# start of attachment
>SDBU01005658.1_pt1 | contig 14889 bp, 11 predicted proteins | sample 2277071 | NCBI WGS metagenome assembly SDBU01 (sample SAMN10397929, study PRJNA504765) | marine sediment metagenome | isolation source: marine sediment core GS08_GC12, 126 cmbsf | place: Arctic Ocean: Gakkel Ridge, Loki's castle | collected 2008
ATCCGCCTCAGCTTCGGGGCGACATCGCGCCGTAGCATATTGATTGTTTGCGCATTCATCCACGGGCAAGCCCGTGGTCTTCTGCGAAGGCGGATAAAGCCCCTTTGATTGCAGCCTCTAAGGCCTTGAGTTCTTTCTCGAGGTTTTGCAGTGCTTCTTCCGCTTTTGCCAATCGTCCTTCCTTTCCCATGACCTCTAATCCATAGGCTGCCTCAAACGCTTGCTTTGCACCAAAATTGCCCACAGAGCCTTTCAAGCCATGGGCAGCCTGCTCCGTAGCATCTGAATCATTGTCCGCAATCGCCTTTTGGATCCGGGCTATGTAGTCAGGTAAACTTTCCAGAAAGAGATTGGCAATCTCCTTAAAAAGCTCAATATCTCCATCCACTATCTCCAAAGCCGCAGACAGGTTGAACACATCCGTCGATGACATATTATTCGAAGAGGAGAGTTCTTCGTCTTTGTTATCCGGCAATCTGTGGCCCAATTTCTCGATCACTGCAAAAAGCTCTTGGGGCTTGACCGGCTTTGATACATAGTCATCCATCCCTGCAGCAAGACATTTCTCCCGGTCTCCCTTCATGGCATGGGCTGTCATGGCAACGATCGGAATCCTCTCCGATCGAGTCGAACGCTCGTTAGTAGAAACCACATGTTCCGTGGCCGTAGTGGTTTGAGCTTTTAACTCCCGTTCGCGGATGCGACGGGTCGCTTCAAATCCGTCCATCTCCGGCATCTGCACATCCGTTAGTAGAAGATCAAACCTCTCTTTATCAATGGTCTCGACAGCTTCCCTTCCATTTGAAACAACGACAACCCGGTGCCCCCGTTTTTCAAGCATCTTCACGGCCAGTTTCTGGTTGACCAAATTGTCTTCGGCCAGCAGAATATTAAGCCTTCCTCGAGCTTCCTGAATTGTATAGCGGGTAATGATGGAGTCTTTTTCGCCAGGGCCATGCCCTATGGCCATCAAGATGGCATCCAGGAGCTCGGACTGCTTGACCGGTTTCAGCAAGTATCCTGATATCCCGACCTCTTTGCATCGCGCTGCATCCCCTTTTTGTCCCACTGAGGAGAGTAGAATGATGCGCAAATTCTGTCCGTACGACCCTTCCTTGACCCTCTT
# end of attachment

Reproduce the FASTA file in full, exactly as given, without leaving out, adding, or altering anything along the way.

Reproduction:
>SDBU01005658.1_pt1 | contig 14889 bp, 11 predicted proteins | sample 2277071 | NCBI WGS metagenome assembly SDBU01 (sample SAMN10397929, study PRJNA504765) | marine sediment metagenome | isolation source: marine sediment core GS08_GC12, 126 cmbsf | place: Arctic Ocean: Gakkel Ridge, Loki's castle | collected 2008
ATCCGCCTCAGCTTCGGGGCGACATCGCGCCGTAGCATATTGATTGTTTGCGCATTCATCCACGGGCAAGCCCGTGGTCTTCTGCGAAGGCGGATAAAGCCCCTTTGATTGCAGCCTCTAAGGCCTTGAGTTCTTTCTCGAGGTTTTGCAGTGCTTCTTCCGCTTTTGCCAATCGTCCTTCCTTTCCCATGACCTCTAATCCATAGGCTGCCTCAAACGCTTGCTTTGCACCAAAATTGCCCACAGAGCCTTTCAAGCCATGGGCAGCCTGCTCCGTAGCATCTGAATCATTGTCCGCAATCGCCTTTTGGATCCGGGCTATGTAGTCAGGTAAACTTTCCAGAAAGAGATTGGCAATCTCCTTAAAAAGCTCAATATCTCCATCCACTATCTCCAAAGCCGCAGACAGGTTGAACACATCCGTCGATGACATATTATTCGAAGAGGAGAGTTCTTCGTCTTTGTTATCCGGCAATCTGTGGCCCAATTTCTCGATCACTGCAAAAAGCTCTTGGGGCTTGACCGGCTTTGATACATAGTCATCCATCCCTGCAGCAAGACATTTCTCCCGGTCTCCCTTCATGGCATGGGCTGTCATGGCAACGATCGGAATCCTCTCCGATCGAGTCGAACGCTCGTTAGTAGAAACCACATGTTCCGTGGCCGTAGTGGTTTGAGCTTTTAACTCCCGTTCGCGGATGCGACGGGTCGCTTCAAATCCGTCCATCTCCGGCATCTGCACATCCGTTAGTAGAAGATCAAACCTCTCTTTATCAATGGTCTCGACAGCTTCCCTTCCATTTGAAACAACGACAACCCGGTGCCCCCGTTTTTCAAGCATCTTCACGGCCAGTTTCTGGTTGACCAAATTGTCTTCGGCCAGCAGAATATTAAGCCTTCCTCGAGCTTCCTGAATTGTATAGCGGGTAATGATGGAGTCTTTTTCGCCAGGGCCATGCCCTATGGCCATCAAGATGGCATCCAGGAGCTCGGACTGCTTGACCGGTTTCAGCAAGTATCCTGATATCCCGACCTCTTTGCATCGCGCTGCATCCCCTTTTTGTCCCACTGAGGAGAGTAGAATGATGCGCAAATTCTGTCCGTACGACCCTTCCTTGACCCTCTT